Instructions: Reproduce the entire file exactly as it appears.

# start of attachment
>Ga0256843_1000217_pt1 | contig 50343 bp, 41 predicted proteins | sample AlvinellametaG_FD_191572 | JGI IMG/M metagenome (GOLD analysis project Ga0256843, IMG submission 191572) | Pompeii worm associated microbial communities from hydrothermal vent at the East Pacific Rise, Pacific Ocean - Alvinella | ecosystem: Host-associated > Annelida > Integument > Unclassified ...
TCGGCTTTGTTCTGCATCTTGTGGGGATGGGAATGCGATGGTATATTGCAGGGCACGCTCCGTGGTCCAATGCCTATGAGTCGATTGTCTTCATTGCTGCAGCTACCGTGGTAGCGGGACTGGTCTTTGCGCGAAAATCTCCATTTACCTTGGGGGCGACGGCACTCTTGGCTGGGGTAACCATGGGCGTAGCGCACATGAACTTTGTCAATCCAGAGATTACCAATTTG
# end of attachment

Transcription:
>Ga0256843_1000217_pt1 | contig 50343 bp, 41 predicted proteins | sample AlvinellametaG_FD_191572 | JGI IMG/M metagenome (GOLD analysis project Ga0256843, IMG submission 191572) | Pompeii worm associated microbial communities from hydrothermal vent at the East Pacific Rise, Pacific Ocean - Alvinella | ecosystem: Host-associated > Annelida > Integument > Unclassified ...
TCGGCTTTGTTCTGCATCTTGTGGGGATGGGAATGCGATGGTATATTGCAGGGCACGCTCCGTGGTCCAATGCCTATGAGTCGATTGTCTTCATTGCTGCAGCTACCGTGGTAGCGGGACTGGTCTTTGCGCGAAAATCTCCATTTACCTTGGGGGCGACGGCACTCTTGGCTGGGGTAACCATGGGCGTAGCGCACATGAACTTTGTCAATCCAGAGATTACCAATTTG